Writer, with four books and about 50 magazine articles about the business use of spreadsheets.
Web developer of ExcelUser.com, which is one of the few web sites dedicated to the business use of Microsoft Excel.
John: How would you define HCs and what are the practical applications Excel Users can give them for summarizing, reporting, analysis, budgeting, and forecasting?
Charley: Helper columns are columns of formulas or values that we add to a data file to help us sort or summarize the data. Here are four common ways that I have used them in the past:
a. When I want to summarize data using multiple complex criteria, I can set up an HC that uses the AND, the OR, or both functions to return a column where TRUE specifies rows with the data I care about and FALSE specifies everything else. I can then sort or summarize the data using common Excel techniques.
b. When I import CSV files, the data often isn’t suitable for analysis. Excel might not recognize the date formats. Numbers might appear as text. One column of data might need to be split into several columns. And so on. I use HCs to correct all of these problems.
c. I use HCs frequently when I’m sorting to create a column that I can sort on easily. Particularly in Excel 2003 and before, this allows us to effectively sort using any number of criteria we want.
d. Most of the time, when I sort data, I’ll create an HC that simply counts from 1 to the last row of data. With each row having a sequence number, I can always sort the data back into its original sequence when I need to.
John: Have HCs saved you the day? Please tell us the details of a specific work you remember
Charley: In the past, with some legacy computer systems, the only way to capture their data was to print their reports to a text file. We could open this file in Excel then use the Text to Columns feature to split the data into multiple columns. That was only the first step, however, because there were often column headers, strange number formats, page headers and footers, subtotals, and other clutter in the text file. (I printed a formatted *report* remember.)
So, to extract the data from this mess, I used one or several HC’s to identify the rows that contained the data I needed, then I would sort those rows into a relatively small number of rows with my data and a large number of rows with the clutter.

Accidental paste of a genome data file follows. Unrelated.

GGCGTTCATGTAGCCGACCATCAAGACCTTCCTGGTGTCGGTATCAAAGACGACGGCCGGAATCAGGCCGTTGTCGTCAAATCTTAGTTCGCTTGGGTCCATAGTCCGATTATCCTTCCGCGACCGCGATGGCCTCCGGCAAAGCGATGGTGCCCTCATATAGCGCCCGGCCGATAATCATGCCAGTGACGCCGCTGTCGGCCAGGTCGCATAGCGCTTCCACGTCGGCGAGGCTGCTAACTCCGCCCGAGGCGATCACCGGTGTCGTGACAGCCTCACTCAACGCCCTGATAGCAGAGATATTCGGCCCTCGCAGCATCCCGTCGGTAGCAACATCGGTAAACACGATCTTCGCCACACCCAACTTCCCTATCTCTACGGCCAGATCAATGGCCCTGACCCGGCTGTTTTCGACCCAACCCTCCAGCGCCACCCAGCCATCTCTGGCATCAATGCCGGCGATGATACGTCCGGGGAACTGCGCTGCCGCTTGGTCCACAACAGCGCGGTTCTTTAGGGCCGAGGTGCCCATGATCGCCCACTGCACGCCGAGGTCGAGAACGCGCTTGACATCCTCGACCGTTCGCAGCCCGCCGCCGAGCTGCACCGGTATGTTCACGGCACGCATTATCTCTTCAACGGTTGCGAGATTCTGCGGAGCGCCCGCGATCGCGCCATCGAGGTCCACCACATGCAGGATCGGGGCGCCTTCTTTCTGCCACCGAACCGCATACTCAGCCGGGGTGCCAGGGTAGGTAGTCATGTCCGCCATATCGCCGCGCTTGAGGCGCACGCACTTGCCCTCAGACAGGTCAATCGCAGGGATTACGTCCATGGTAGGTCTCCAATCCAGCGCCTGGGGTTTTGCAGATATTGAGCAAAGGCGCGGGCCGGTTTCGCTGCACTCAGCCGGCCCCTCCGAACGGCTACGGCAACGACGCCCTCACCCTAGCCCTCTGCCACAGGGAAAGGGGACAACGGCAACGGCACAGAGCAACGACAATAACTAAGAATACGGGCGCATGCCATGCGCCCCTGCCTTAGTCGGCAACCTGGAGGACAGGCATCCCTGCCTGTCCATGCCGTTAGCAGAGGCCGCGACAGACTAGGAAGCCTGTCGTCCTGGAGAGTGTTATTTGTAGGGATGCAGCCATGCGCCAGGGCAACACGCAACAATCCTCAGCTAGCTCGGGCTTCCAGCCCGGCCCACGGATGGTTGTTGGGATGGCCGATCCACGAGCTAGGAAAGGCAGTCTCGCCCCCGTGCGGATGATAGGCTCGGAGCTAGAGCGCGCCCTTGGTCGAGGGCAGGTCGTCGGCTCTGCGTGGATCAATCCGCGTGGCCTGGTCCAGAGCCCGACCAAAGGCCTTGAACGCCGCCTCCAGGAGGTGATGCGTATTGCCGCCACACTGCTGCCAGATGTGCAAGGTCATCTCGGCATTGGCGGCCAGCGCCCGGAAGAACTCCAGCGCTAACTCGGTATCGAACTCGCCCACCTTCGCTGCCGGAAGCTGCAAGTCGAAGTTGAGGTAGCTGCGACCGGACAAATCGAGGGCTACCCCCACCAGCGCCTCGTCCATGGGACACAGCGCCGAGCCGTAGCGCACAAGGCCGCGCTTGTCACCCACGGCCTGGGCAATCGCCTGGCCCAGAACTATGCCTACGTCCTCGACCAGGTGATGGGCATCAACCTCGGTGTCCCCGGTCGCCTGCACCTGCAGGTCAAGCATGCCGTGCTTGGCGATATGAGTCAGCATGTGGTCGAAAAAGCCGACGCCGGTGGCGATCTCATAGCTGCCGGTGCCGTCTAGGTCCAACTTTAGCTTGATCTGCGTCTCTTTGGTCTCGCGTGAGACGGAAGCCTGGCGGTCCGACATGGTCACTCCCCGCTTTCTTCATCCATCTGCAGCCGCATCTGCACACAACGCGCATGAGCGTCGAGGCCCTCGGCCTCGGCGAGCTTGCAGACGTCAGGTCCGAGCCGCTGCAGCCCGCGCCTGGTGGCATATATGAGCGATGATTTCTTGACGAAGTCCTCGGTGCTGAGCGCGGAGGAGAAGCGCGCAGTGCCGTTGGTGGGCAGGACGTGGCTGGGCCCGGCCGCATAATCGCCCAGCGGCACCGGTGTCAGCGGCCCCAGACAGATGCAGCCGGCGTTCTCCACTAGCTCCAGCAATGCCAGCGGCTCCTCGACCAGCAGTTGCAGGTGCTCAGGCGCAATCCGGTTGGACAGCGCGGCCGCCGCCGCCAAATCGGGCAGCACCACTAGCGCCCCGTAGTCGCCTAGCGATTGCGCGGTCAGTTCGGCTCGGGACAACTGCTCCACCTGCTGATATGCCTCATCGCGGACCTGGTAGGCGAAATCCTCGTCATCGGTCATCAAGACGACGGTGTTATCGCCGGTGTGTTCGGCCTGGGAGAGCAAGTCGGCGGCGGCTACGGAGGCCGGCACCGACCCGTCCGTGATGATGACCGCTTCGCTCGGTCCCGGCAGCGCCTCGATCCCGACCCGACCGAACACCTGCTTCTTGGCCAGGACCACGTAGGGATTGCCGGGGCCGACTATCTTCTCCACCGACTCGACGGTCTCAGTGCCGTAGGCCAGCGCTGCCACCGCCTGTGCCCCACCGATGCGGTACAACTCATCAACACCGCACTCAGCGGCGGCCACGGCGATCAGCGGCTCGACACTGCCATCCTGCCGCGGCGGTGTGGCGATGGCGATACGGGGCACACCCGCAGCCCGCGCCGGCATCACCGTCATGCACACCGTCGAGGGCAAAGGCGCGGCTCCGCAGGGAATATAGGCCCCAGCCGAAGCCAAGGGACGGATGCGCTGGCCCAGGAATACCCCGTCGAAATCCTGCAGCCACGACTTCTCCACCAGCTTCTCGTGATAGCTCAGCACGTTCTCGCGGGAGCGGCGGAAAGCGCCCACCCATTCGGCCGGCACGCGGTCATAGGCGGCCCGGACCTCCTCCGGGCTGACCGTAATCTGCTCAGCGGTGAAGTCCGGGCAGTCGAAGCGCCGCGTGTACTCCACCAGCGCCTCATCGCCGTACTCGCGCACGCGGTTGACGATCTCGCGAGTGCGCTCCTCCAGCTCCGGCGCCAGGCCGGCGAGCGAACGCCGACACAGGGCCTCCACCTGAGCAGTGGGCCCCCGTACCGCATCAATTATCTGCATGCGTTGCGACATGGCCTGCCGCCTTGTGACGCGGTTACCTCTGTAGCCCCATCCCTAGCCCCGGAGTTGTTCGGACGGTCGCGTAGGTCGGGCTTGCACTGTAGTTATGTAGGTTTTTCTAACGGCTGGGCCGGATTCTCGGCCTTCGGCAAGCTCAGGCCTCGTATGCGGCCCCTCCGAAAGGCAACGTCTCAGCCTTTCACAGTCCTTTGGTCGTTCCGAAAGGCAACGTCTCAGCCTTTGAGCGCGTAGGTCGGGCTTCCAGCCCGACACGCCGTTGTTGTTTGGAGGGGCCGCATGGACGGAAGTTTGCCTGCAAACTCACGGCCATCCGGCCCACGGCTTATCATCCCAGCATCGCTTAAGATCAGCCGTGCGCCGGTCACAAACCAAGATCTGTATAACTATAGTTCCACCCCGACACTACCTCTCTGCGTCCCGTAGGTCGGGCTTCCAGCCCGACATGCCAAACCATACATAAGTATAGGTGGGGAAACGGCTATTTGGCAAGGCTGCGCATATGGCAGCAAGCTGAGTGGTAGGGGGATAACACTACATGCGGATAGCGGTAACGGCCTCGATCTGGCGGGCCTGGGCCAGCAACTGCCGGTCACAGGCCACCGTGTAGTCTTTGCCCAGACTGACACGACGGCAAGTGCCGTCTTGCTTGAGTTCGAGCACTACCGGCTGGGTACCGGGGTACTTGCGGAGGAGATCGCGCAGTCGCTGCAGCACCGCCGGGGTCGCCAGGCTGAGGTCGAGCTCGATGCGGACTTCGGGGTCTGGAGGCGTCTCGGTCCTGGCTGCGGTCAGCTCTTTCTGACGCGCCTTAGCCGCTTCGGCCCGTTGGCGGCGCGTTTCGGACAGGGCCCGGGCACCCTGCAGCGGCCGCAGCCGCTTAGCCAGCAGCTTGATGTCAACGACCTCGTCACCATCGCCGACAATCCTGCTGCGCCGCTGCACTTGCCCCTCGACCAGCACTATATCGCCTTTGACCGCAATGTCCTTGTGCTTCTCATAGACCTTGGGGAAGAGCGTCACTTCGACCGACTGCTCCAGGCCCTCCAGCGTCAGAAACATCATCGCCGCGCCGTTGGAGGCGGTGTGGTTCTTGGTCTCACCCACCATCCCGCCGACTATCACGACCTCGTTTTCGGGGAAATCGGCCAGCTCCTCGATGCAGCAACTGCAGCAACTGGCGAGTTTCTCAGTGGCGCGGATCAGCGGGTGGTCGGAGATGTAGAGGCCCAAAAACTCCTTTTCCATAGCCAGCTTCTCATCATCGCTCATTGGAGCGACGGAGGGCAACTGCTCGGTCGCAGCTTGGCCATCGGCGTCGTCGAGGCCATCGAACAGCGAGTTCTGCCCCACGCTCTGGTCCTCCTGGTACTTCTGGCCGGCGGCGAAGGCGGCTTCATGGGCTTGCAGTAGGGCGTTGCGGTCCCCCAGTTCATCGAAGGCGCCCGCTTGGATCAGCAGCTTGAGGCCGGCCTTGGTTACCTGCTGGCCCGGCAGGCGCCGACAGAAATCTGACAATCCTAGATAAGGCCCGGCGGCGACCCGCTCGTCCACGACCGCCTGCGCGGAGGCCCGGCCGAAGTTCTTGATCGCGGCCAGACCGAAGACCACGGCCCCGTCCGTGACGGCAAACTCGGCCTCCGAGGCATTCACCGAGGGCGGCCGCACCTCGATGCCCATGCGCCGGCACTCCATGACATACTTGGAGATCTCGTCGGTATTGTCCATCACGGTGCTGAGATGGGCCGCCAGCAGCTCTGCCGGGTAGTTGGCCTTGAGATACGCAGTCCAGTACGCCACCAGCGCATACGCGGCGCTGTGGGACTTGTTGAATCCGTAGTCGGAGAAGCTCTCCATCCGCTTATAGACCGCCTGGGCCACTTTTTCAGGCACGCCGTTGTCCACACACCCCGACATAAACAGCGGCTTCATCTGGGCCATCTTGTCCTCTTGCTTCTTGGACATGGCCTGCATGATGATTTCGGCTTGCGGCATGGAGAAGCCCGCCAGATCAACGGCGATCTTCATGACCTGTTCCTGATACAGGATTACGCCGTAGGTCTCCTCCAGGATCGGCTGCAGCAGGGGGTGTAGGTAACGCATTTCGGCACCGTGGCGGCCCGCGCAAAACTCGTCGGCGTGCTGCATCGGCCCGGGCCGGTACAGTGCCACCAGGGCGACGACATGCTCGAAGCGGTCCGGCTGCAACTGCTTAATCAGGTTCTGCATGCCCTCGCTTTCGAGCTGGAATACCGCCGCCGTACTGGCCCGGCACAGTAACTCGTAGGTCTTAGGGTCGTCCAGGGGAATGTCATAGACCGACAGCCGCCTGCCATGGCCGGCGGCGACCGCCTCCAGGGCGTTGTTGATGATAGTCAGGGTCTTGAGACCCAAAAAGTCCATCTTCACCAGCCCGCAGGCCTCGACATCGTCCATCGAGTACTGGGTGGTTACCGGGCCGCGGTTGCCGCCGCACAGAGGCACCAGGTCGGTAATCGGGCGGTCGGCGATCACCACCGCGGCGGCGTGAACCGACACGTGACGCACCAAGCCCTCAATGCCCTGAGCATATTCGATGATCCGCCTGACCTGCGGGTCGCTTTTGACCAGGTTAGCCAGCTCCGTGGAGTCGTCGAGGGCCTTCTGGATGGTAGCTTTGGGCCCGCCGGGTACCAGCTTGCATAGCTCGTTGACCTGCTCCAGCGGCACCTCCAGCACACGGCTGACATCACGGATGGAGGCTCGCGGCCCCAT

John: On August 18, 2009; in the discussion at Ms Excel Users LinkedIn group “Do Helper Columns Really Mess your Spreadsheets? What is the Balance between Pure Formulae and a Practical Approach?” You pointed that HCs represent problems. What are the most important ones to take into account?
Charley: For me, the most time-consuming problem with HCs is that I have to create and maintain them. They represent overhead that is difficult to avoid. Ideally, we could find ways to create clever formulas in our reports and analyses, formulas that could return the data we need without using HCs. Sometimes, however, we *must* transform the data into something we can use. So we use HCs in spite of their overhead.
John: Excel Users seek the expert way, you know using pure formulae. What would you say to them?
Charley: If you can find a practical way to use formulas without HCs, that’s usually the most efficient approach. Usually, this solution will involve array formulas.
John: What recommendation would you give to users that need too much of HCs? (optional)
Charley: Often, HCs are used to correct problems with the source data. So when users use HCs too much, it often means that there’s a problem with the systems that generated the data in the first place. Often, it’s possible to modify those systems to produce output that requires fewer HCs or none at all.
John: Well, in conclusion, are HCs good and bad?
Charley Kyd is the developer of Excel Dashboards. Learn more here